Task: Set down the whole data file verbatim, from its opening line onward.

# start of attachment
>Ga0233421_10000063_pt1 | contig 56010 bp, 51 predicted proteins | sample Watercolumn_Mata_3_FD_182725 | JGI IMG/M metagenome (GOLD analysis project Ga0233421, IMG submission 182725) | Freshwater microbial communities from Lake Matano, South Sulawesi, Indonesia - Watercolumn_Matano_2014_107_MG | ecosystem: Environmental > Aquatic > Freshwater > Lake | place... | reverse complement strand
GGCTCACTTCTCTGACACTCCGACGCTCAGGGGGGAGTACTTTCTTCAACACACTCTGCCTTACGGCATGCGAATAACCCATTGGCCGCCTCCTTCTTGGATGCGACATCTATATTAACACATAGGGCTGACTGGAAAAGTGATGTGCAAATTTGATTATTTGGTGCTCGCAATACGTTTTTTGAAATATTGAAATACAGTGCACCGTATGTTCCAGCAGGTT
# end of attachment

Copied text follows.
>Ga0233421_10000063_pt1 | contig 56010 bp, 51 predicted proteins | sample Watercolumn_Mata_3_FD_182725 | JGI IMG/M metagenome (GOLD analysis project Ga0233421, IMG submission 182725) | Freshwater microbial communities from Lake Matano, South Sulawesi, Indonesia - Watercolumn_Matano_2014_107_MG | ecosystem: Environmental > Aquatic > Freshwater > Lake | place... | reverse complement strand
GGCTCACTTCTCTGACACTCCGACGCTCAGGGGGGAGTACTTTCTTCAACACACTCTGCCTTACGGCATGCGAATAACCCATTGGCCGCCTCCTTCTTGGATGCGACATCTATATTAACACATAGGGCTGACTGGAAAAGTGATGTGCAAATTTGATTATTTGGTGCTCGCAATACGTTTTTTGAAATATTGAAATACAGTGCACCGTATGTTCCAGCAGGTT